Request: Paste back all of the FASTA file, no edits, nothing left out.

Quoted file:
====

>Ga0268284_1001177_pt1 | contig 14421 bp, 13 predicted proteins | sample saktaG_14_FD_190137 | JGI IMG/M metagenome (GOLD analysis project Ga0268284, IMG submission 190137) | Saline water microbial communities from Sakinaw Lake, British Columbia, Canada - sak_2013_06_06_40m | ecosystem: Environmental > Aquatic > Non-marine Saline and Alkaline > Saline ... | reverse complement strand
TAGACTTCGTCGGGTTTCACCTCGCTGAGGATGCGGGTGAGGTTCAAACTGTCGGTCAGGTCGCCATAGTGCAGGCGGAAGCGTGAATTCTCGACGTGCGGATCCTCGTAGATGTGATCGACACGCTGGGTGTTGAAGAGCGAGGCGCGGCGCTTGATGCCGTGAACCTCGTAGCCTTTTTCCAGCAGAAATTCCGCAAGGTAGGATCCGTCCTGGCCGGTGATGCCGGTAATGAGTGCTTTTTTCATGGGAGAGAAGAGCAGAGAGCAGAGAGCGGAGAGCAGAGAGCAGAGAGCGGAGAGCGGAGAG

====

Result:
>Ga0268284_1001177_pt1 | contig 14421 bp, 13 predicted proteins | sample saktaG_14_FD_190137 | JGI IMG/M metagenome (GOLD analysis project Ga0268284, IMG submission 190137) | Saline water microbial communities from Sakinaw Lake, British Columbia, Canada - sak_2013_06_06_40m | ecosystem: Environmental > Aquatic > Non-marine Saline and Alkaline > Saline ... | reverse complement strand
TAGACTTCGTCGGGTTTCACCTCGCTGAGGATGCGGGTGAGGTTCAAACTGTCGGTCAGGTCGCCATAGTGCAGGCGGAAGCGTGAATTCTCGACGTGCGGATCCTCGTAGATGTGATCGACACGCTGGGTGTTGAAGAGCGAGGCGCGGCGCTTGATGCCGTGAACCTCGTAGCCTTTTTCCAGCAGAAATTCCGCAAGGTAGGATCCGTCCTGGCCGGTGATGCCGGTAATGAGTGCTTTTTTCATGGGAGAGAAGAGCAGAGAGCAGAGAGCGGAGAGCAGAGAGCAGAGAGCGGAGAGCGGAGAG